1
$\begingroup$

I have to show, using induction, that $2^{4^n}+5$ is divisible by $21$. It is supposed to be a standard exercise, but no matter what I try, I get to a point where I have to use two more inductions.

For example, here is one of the things I tried:

Assuming that $21 |2^{4^k}+5$, we have to show that $21 |2^{4^{k+1}}+5$.

Now, $2^{4^{k+1}}+5=2^{4\cdot 4^k}+5=2^{4^k+3\cdot 4^k}+5=2^{4^k}2^{3\cdot 4^k}+5=2^{4^k}2^{3\cdot 4^k}+5+5\cdot 2^{3\cdot 4^k}-5\cdot 2^{3\cdot 4^k}=2^{3\cdot 4^k}(2^{4^k}+5)+5(1-2^{3\cdot 4^k})$.

At this point, the only way out (as I see it) is to prove (using another induction) that $21|5(1-2^{3\cdot 4^k})$. But when I do that, I get another term of this sort, and another induction.

I also tried proving separately that $3 |2^{4^k}+5$ and $7 |2^{4^k}+5$. The former is OK, but the latter is again a double induction.

Is there an easier way of doing this?

Thank you!

EDIT

By an "easier way" I still mean a way using induction, but only once (or at most twice). Maybe add and subtract something different than what I did?...

Just to put it all in a context: a daughter of a friend got this exercise in her very first HW assignment, after a lecture about induction which included only the most basic examples. I tried helping her, but I can't think of a solution suitable for this stage of the course. That's why I thought that there should be a trick I am missing...

$\endgroup$
1
$\begingroup$

Is there an easier way of doing this?

Note that $2^{4^{k+1}}=(2^{4^k})^4$.

Inductive step :

Supposing that $2^{4^k}+5=21m$ gives $$\begin{align}2^{4^{k+1}}+5&=(2^{4^k})^4+5\\&=(21m-5)^4+5\\&=\sum_{i=0}^{4}\binom{4}{i}(21m)^i(-5)^{4-i}+5\\&\equiv (-5)^{4}+5\quad\pmod{21}\\&\equiv 0\pmod{21}\end{align}$$

Added :

If you want to use neither the binomial theorem nor mod, then supposing that $2^{4^k}+5=21m$ gives $$\begin{align}2^{4^{k+1}}+5&=(2^{4^k})^4+5\\&=(21m-5)^4+5\\&=21(9261m^4-8820m^3+3150m^2-500m+30)\end{align}$$ So, $2^{4^{k+1}}+5$ is divisible by $21$.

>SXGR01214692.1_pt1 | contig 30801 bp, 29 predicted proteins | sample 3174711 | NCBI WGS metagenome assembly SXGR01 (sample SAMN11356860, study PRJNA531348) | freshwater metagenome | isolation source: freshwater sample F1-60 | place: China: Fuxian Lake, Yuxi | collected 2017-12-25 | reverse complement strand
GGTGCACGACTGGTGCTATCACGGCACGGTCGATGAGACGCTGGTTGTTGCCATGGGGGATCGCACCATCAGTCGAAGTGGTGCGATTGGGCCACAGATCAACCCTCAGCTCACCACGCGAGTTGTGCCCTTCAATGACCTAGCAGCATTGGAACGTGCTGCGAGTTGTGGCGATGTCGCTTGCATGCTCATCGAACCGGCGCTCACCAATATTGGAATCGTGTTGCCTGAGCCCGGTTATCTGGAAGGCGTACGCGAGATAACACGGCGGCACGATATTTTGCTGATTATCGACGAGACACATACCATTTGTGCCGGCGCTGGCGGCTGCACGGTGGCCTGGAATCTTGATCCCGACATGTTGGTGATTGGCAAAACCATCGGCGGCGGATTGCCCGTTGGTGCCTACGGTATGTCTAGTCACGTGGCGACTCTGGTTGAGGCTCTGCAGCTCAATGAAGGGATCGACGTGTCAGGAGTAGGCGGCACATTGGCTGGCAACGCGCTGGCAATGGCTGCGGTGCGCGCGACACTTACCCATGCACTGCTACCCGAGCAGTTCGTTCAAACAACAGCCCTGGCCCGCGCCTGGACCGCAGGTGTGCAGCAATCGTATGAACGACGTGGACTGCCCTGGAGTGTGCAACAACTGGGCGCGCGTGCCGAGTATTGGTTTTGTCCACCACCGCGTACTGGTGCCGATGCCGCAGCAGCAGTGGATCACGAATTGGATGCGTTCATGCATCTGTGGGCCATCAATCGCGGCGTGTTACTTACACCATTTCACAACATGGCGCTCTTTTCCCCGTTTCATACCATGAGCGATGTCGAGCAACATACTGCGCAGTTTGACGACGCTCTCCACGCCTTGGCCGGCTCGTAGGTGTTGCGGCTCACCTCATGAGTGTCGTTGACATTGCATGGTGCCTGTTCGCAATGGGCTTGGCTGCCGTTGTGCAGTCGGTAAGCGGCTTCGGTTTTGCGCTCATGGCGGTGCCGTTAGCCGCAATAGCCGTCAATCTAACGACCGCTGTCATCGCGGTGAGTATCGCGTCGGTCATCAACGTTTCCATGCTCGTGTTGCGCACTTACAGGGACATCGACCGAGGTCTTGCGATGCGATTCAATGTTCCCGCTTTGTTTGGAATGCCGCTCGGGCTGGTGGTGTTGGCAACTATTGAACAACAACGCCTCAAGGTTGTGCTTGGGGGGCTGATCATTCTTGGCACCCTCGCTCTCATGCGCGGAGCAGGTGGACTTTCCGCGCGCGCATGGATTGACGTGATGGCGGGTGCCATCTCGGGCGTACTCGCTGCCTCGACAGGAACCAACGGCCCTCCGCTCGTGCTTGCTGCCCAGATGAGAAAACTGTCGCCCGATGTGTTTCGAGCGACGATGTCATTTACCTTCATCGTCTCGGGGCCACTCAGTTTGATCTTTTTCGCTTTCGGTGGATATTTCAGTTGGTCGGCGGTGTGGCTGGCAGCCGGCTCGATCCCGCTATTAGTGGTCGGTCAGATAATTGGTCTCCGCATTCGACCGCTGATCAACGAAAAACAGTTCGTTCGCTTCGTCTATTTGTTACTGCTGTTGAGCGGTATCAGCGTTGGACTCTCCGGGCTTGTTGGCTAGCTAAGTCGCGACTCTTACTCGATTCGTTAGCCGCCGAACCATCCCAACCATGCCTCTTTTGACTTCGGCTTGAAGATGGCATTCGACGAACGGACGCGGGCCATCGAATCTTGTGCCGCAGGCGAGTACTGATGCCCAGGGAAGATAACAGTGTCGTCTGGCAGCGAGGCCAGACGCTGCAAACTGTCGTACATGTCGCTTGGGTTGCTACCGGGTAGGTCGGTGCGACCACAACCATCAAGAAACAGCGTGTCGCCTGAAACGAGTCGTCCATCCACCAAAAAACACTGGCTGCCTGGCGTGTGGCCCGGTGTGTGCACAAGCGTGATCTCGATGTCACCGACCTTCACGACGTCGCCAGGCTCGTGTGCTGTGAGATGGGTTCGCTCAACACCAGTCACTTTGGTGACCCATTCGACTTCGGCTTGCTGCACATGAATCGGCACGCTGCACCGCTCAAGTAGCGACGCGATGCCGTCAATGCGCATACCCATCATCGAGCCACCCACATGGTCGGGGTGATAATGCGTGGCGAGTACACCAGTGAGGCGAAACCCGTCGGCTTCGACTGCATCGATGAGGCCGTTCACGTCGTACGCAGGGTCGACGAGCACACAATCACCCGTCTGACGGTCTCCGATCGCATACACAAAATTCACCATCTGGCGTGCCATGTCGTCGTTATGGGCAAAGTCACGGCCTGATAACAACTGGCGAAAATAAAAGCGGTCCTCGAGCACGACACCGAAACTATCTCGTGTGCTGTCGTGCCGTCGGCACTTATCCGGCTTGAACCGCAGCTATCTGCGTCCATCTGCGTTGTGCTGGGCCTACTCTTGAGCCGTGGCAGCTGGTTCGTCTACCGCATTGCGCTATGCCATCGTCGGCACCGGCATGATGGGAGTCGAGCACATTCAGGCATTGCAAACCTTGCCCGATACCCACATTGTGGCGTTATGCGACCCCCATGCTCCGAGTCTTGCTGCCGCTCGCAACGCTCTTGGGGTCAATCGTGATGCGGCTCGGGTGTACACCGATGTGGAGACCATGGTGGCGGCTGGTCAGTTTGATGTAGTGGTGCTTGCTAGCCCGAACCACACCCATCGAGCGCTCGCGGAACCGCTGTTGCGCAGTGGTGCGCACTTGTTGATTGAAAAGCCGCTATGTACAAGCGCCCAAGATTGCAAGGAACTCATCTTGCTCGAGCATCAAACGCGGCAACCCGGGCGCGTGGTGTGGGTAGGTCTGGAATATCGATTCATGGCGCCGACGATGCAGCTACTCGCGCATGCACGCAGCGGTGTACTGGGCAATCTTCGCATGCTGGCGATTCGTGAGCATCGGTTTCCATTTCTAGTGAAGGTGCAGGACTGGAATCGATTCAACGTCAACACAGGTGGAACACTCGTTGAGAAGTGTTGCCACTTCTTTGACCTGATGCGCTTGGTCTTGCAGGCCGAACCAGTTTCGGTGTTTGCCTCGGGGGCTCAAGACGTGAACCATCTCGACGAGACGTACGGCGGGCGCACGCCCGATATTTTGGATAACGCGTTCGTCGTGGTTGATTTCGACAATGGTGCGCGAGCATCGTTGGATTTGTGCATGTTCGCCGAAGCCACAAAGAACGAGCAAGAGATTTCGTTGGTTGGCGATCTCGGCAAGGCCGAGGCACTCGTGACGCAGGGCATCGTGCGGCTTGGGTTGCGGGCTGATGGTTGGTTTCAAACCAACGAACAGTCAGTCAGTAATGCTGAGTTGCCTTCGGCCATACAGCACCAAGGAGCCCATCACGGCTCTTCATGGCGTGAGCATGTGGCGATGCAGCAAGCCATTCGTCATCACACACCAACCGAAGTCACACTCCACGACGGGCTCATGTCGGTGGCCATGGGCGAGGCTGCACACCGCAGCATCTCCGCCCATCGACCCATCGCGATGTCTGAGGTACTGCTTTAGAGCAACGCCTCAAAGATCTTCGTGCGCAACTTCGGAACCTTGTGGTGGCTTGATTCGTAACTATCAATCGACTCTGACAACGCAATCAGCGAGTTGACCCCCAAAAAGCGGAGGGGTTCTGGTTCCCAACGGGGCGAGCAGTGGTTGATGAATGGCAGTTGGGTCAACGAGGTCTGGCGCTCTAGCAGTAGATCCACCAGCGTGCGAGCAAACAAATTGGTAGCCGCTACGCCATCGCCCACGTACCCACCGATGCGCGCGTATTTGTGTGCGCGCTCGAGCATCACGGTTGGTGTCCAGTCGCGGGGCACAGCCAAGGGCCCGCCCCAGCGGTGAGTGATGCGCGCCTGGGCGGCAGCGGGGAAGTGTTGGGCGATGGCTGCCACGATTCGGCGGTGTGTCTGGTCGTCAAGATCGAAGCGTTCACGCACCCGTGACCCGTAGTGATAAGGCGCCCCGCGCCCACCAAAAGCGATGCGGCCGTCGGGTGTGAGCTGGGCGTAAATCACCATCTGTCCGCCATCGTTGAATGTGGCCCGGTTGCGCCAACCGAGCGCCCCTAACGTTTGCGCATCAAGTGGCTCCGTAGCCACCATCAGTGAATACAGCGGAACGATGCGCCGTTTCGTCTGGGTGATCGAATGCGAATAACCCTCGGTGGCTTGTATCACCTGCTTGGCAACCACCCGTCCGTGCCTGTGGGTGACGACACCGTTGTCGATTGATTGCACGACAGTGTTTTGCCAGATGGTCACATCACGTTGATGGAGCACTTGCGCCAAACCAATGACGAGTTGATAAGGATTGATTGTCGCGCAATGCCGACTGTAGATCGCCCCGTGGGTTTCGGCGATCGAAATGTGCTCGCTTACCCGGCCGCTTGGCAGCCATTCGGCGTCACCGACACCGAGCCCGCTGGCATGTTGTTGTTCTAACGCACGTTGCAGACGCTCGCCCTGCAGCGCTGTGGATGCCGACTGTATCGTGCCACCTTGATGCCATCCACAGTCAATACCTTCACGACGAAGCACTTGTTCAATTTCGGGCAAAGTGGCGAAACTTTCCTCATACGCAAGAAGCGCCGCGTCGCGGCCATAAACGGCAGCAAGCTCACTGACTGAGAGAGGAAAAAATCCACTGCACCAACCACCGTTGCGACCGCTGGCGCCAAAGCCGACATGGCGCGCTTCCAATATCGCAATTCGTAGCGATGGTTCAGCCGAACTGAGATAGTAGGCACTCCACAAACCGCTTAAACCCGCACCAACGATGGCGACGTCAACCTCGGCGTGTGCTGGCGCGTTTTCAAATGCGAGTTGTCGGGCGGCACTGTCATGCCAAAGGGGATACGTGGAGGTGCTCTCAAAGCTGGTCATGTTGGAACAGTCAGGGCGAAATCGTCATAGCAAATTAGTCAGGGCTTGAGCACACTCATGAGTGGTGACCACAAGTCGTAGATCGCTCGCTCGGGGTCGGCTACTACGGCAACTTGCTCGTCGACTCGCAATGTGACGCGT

$\endgroup$
1
$\begingroup$

Note that $2^3 = 1\mod 7$ and hence $2^{3n} = 1 \mod 7$. Now, $4^k -1 = 0\mod 3$ and it follows that $2^{4^k-1} = 1\mod 7$ and $2^{4^k} = 2\mod 7$, Thus $$2^{4^k}+ 5 = 0 \mod 7 $$

$\endgroup$
1
$\begingroup$

You may have to use a few tricks here. The base case is clear.

Note that $2^{(4^n)} - 2^{(4^{n-1})} = 2^{(4^{n-1})}(2^{(3 \cdot 4^{n-1})} -1)$

So we have to prove that $2^{3 \cdot 4^{n-1}} - 1$ is a multiple of $21$. To do this, note that for $n \geq 2$,we can use modular arithmetic: since $3 \cdot 4^{n-1}$ is even, $3$ divides $(2^{3 \cdot 4^{n-1}} - 1)$ by Fermat's theorem. Similarly, since $3 \cdot 4^{n-1}$ is also a multiple of $6$, again by Fermat's theorem, $7$ divides $2^{3 \cdot 4^{n-1}} - 1$. Hence, $21$ divides it also.

Now, note that $2^{(4^n)} + 5 = 2^{(4^{n-1})} + 5 + (2^{(4^n)} - 2^{(4^{n-1})})$, hence assuming induction hypothesis, we have the result.

$\endgroup$
1
$\begingroup$

$2^{4^k}+5 \equiv (-1)^{4^k}+5 \equiv 1+5 \equiv 0 \pmod 3$

Proof by induction that $2^{4^k}+5 \equiv 0 \pmod 7$ for all non negative ingeters $k$.

If $k=0$, then $2^{4^k}+5 \equiv 2+5 \equiv 0 \pmod 7$

Suppose that $2^{4^m}+5 \equiv 0$ for some non negative integer $m$.

Then $2^{4^{m+1}}+5 \equiv 2^{4\cdot 4^m}+5 \equiv (2^4)^{4^m}+5 \equiv 16^{4^m}+5 \equiv 2^{4^m}+5 \equiv 0 \pmod 7$

Hence, by mathematical induction $2^{4^k}+5 \equiv 0 \pmod 7$ for all non negative integers $k$.

It follows that $2^{4^k}+5 \equiv 0 \pmod{21}$ for all non negative integers $k$.

$\endgroup$
0
$\begingroup$
  1. $2^{4^1} \equiv -5 \bmod 21$

  2. $2^{4^{n+1}} = 2^{4^n \cdot 4} = (2^{4^n})^4 \equiv (-5)^4 = 625 \equiv -5 \bmod 21$

$\endgroup$

Your Answer

By clicking “Post Your Answer”, you agree to our terms of service, privacy policy and cookie policy

Not the answer you're looking for? Browse other questions tagged or ask your own question.